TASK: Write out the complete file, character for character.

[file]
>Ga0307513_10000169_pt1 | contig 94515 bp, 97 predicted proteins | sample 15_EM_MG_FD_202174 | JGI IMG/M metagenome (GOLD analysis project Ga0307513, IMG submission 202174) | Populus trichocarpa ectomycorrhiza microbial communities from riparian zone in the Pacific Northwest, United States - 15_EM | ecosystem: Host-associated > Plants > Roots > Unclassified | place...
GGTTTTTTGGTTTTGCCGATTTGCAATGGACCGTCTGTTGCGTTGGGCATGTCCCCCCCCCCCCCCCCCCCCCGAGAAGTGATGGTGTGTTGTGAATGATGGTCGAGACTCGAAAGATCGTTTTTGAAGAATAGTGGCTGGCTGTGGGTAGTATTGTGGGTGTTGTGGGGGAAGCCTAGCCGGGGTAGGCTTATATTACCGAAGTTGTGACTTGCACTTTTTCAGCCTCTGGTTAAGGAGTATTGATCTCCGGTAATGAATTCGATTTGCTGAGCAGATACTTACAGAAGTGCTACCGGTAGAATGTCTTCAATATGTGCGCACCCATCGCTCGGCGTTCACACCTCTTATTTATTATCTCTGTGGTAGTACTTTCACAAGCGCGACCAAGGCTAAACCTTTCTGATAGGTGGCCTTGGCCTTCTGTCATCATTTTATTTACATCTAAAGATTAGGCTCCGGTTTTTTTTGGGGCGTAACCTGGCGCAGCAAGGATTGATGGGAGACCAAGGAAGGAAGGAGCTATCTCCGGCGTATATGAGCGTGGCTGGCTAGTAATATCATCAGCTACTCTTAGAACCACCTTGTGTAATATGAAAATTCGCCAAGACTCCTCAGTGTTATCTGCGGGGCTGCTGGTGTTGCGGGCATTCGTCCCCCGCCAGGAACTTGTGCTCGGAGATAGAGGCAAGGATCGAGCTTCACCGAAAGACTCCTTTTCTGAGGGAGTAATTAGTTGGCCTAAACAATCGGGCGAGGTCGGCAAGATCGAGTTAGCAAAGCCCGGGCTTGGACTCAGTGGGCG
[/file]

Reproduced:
>Ga0307513_10000169_pt1 | contig 94515 bp, 97 predicted proteins | sample 15_EM_MG_FD_202174 | JGI IMG/M metagenome (GOLD analysis project Ga0307513, IMG submission 202174) | Populus trichocarpa ectomycorrhiza microbial communities from riparian zone in the Pacific Northwest, United States - 15_EM | ecosystem: Host-associated > Plants > Roots > Unclassified | place...
GGTTTTTTGGTTTTGCCGATTTGCAATGGACCGTCTGTTGCGTTGGGCATGTCCCCCCCCCCCCCCCCCCCCCGAGAAGTGATGGTGTGTTGTGAATGATGGTCGAGACTCGAAAGATCGTTTTTGAAGAATAGTGGCTGGCTGTGGGTAGTATTGTGGGTGTTGTGGGGGAAGCCTAGCCGGGGTAGGCTTATATTACCGAAGTTGTGACTTGCACTTTTTCAGCCTCTGGTTAAGGAGTATTGATCTCCGGTAATGAATTCGATTTGCTGAGCAGATACTTACAGAAGTGCTACCGGTAGAATGTCTTCAATATGTGCGCACCCATCGCTCGGCGTTCACACCTCTTATTTATTATCTCTGTGGTAGTACTTTCACAAGCGCGACCAAGGCTAAACCTTTCTGATAGGTGGCCTTGGCCTTCTGTCATCATTTTATTTACATCTAAAGATTAGGCTCCGGTTTTTTTTGGGGCGTAACCTGGCGCAGCAAGGATTGATGGGAGACCAAGGAAGGAAGGAGCTATCTCCGGCGTATATGAGCGTGGCTGGCTAGTAATATCATCAGCTACTCTTAGAACCACCTTGTGTAATATGAAAATTCGCCAAGACTCCTCAGTGTTATCTGCGGGGCTGCTGGTGTTGCGGGCATTCGTCCCCCGCCAGGAACTTGTGCTCGGAGATAGAGGCAAGGATCGAGCTTCACCGAAAGACTCCTTTTCTGAGGGAGTAATTAGTTGGCCTAAACAATCGGGCGAGGTCGGCAAGATCGAGTTAGCAAAGCCCGGGCTTGGACTCAGTGGGCG